Awarded Master Pilot's Certificate in 1934


  • Store, Gordon

      Captain Gordon Store, MVO, OBE



     b. Kimberley, South Africa, on January 28, 1906.

    In 1931 Gordon was co-pilot and navigator on the 19-year-old Peggy Salaman's record-breaking flight to South Africa in a De Havilland Puss Moth. They set off on Oct 30, 1931 from Lympne in Kent and five days, six hours and 40 minutes later they landed at the Cape, knocking more than a day off the record.

    Young Gordon was educated at Kimberley Boys High School, at Mill Hill and Imperial College, London. He learned to fly at the De Havilland school and in 1926 was commissioned into the Reserve of Air Force Officers. After his flight with Peggy Salaman in 1931, Store remained in South Africa as a director of Aero Services, operating from a grass airfield at Wynburg.

    Three years after setting this record Gordon Store joined Imperial Airways, serving on the airline's African and Empire routes before beginning a long association with the Atlantic in 1939, when he commanded one of the three crews which operated the first regular transatlantic services.

    After the war Store was recruited by Air Vice-Marshal Don Bennett of "Pathfinder" fame as operations manager of British South American Airways, which merged with BOAC in 1949. Store became a Douglas Stratocruiser captain.

    d. October 4, aged 87.


  • Taylor, Rex Oliver Oxley

       Rex Oliver Oxley Taylor




    b. London 21 May 1905

    Imperial Airways from 1930; intially on cross-channel then Cairo-Khartoum service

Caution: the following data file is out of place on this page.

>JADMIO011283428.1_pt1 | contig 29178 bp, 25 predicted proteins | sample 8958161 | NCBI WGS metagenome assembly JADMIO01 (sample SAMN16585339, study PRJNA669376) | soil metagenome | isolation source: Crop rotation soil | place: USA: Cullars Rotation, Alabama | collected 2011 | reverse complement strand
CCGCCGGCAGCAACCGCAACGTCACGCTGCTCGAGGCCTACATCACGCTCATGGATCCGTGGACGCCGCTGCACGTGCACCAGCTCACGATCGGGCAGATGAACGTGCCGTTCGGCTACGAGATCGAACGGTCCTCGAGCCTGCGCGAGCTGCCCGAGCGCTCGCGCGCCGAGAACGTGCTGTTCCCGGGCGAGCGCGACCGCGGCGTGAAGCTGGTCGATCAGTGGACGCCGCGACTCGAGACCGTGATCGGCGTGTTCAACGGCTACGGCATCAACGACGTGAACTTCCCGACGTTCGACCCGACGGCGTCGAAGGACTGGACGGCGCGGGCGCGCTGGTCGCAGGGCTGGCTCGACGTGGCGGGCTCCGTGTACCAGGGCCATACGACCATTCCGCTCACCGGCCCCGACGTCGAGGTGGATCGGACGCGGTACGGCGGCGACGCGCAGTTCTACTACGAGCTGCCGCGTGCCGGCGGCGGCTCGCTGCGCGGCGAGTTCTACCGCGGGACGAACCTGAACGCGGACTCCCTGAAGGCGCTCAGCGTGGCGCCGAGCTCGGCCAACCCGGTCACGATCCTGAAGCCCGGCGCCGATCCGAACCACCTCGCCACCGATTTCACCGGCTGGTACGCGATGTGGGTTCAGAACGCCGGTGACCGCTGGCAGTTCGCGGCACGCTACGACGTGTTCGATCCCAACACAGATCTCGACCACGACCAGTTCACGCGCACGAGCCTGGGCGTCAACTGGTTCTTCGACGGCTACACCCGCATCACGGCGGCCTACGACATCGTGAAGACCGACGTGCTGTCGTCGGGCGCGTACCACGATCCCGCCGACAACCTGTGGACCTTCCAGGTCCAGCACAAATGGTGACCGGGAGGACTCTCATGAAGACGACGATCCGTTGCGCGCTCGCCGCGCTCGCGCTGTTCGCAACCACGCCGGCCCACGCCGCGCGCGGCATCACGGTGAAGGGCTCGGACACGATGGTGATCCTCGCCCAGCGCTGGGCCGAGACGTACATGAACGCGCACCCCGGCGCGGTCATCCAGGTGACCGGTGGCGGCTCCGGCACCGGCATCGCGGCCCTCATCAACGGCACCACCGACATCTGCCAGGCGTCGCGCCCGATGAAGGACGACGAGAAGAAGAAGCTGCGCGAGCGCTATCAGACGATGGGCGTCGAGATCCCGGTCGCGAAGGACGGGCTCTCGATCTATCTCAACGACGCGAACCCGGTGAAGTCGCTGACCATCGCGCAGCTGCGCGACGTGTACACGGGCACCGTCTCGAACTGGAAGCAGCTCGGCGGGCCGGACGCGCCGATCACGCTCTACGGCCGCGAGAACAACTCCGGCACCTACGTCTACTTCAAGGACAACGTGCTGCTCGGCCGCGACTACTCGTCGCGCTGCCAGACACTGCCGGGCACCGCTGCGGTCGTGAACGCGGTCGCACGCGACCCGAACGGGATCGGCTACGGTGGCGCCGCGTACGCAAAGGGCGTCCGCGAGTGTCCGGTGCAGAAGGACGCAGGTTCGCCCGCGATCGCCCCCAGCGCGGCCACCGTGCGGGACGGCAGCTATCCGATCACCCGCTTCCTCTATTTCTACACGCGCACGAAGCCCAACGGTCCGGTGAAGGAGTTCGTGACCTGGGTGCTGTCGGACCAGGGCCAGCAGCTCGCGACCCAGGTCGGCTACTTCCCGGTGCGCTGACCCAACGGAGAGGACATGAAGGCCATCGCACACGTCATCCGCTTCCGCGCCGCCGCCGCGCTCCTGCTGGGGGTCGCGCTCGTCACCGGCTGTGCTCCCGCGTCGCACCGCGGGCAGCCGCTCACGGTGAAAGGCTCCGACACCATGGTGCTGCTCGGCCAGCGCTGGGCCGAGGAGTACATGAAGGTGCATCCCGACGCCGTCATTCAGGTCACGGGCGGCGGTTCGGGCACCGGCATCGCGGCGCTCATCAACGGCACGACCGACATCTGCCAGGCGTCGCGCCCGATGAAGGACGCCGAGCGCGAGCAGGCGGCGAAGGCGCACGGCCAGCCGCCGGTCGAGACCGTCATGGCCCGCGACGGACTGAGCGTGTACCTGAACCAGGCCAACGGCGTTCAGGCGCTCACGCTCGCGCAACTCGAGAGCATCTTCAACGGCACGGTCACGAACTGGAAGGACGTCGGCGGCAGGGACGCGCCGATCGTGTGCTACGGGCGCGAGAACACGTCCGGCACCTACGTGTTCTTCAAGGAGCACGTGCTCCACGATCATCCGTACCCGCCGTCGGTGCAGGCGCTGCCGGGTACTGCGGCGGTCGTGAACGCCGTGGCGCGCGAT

based Heliopolis


  • Thomson, George Irving

       Flt Lt George Irving Thomson DFC




    b. Assam, Egypt 25 Oct 1891

    Imperial Airways from 1928

    lent to New Guinea Goldfields Ltd 1929-30

    Address in 1932: 'Beechwood', Hawthorn Rd, Wallington, Surrey


  • Travers, Frederick Dudley

       Frederick Dudley Travers DFC Croix de Guerre




     b. York 15 Feb 1897

    Imperial Airways from 1926; pilot on the Cairo-Karachi Air Mail Service 1926-29

    Awarded Master Pilot's Certificate in 1934


  • Tweedie, Patrick G

       Flt Lt Patrick Graeme? Tweedie




     b. Edinburgh 1902

    Imperial Airways from 1930; based Cairo


  • Walters, Leslie Allan

      Leslie Allan Walters

     leslie walters

    leslie walters 


     One of the original 16 pilots of Imperial Airways in 1924

    b. London 30 Sep 1898

    119, Foxley Lane, Purley in 1932

    The first in the UK to be awarded the Master Pilot's Certificate, in 1934.


  • Warner, ??

      Capt Warner




    2 Jan 1928: "BAGDAD AIR LINER. FORCED LANDING IN DESERT SHORT OF PETROL Capt. Warner, an Imperial Airways pilot, who had been flying all night, at a point 50 miles south of the usual track, found the missing air liner 'City of Teharan' yesterday morning.

    The liner was surrounded by Arabs, who were most friendly, offering the air passengers water, and undertaking to do anything else in their power to assist. Four persons were on board, apparently all well. The reason for the forced landing was that the craft ran out petrol. Sufficient was transferred from Capt. Warner's machine to enable the stranded liner reach the Rutba post, while the passengers and mails were conveyed in Capt. Warner's machine to Bagdad, none the worse for their adventure.

    The wireless equipment of the stranded liner was working perfectly, but its messages were not picked up due to jamming caused by the multiplicity of messages between Bagdad and other stations on the desert route and the machines engaged in the search."


  • Wheeler,  Samuel Joseph

      Samuel Joseph Wheeler

     samuel_wheeler_in_1917.jpgin 1917



    b. Ascot 27 Mar 1898

    Flight Engineer 1924-27, pilot on Cairo-Delhi route 1927-30


  • White, Ernest Robert Bristow

      Capt Ernest Robert Bristow White




    from Flight, August 1941: "Capt. White joined the R.A.F. in 1921 as Boy Mechanic and left the service in December, 1930, with the rank of Sergeant Pilot. He joined Imperial Airways the following year, and in 1933 he was seconded as pilot to the Iraq Petroleum Company, which at that time were laying a 1,200 mile long oil pipe line from Haifa, in Palestine, to Kirkuk, Iraq.